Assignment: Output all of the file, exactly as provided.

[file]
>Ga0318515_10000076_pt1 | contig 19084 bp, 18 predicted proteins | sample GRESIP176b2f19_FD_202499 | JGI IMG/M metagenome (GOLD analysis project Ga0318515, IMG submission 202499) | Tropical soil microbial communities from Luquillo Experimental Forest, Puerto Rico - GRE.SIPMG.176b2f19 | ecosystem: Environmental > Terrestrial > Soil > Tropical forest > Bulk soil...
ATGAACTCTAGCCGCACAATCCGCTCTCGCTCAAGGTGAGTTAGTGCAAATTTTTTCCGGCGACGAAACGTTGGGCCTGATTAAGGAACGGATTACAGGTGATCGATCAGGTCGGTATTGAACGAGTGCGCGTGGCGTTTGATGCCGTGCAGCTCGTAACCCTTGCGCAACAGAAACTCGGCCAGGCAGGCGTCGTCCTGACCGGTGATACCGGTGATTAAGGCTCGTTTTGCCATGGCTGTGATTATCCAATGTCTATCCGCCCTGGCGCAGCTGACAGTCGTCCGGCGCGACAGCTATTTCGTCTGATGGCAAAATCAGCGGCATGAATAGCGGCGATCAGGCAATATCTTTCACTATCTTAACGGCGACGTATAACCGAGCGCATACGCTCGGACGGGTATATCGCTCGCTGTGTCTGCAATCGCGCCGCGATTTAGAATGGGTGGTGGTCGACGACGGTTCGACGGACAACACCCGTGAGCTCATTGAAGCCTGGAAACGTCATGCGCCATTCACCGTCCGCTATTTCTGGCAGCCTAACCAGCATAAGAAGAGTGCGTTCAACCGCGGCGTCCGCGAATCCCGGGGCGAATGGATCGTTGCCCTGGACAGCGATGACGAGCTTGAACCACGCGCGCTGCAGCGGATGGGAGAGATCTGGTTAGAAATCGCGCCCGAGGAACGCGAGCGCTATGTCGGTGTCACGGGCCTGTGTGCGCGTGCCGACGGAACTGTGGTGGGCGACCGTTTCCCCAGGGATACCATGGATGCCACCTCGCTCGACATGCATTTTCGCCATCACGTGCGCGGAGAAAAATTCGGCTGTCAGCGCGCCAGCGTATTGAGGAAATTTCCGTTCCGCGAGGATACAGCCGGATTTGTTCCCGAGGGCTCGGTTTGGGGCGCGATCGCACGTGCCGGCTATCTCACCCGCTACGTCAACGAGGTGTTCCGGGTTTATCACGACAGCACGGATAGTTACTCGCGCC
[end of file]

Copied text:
>Ga0318515_10000076_pt1 | contig 19084 bp, 18 predicted proteins | sample GRESIP176b2f19_FD_202499 | JGI IMG/M metagenome (GOLD analysis project Ga0318515, IMG submission 202499) | Tropical soil microbial communities from Luquillo Experimental Forest, Puerto Rico - GRE.SIPMG.176b2f19 | ecosystem: Environmental > Terrestrial > Soil > Tropical forest > Bulk soil...
ATGAACTCTAGCCGCACAATCCGCTCTCGCTCAAGGTGAGTTAGTGCAAATTTTTTCCGGCGACGAAACGTTGGGCCTGATTAAGGAACGGATTACAGGTGATCGATCAGGTCGGTATTGAACGAGTGCGCGTGGCGTTTGATGCCGTGCAGCTCGTAACCCTTGCGCAACAGAAACTCGGCCAGGCAGGCGTCGTCCTGACCGGTGATACCGGTGATTAAGGCTCGTTTTGCCATGGCTGTGATTATCCAATGTCTATCCGCCCTGGCGCAGCTGACAGTCGTCCGGCGCGACAGCTATTTCGTCTGATGGCAAAATCAGCGGCATGAATAGCGGCGATCAGGCAATATCTTTCACTATCTTAACGGCGACGTATAACCGAGCGCATACGCTCGGACGGGTATATCGCTCGCTGTGTCTGCAATCGCGCCGCGATTTAGAATGGGTGGTGGTCGACGACGGTTCGACGGACAACACCCGTGAGCTCATTGAAGCCTGGAAACGTCATGCGCCATTCACCGTCCGCTATTTCTGGCAGCCTAACCAGCATAAGAAGAGTGCGTTCAACCGCGGCGTCCGCGAATCCCGGGGCGAATGGATCGTTGCCCTGGACAGCGATGACGAGCTTGAACCACGCGCGCTGCAGCGGATGGGAGAGATCTGGTTAGAAATCGCGCCCGAGGAACGCGAGCGCTATGTCGGTGTCACGGGCCTGTGTGCGCGTGCCGACGGAACTGTGGTGGGCGACCGTTTCCCCAGGGATACCATGGATGCCACCTCGCTCGACATGCATTTTCGCCATCACGTGCGCGGAGAAAAATTCGGCTGTCAGCGCGCCAGCGTATTGAGGAAATTTCCGTTCCGCGAGGATACAGCCGGATTTGTTCCCGAGGGCTCGGTTTGGGGCGCGATCGCACGTGCCGGCTATCTCACCCGCTACGTCAACGAGGTGTTCCGGGTTTATCACGACAGCACGGATAGTTACTCGCGCC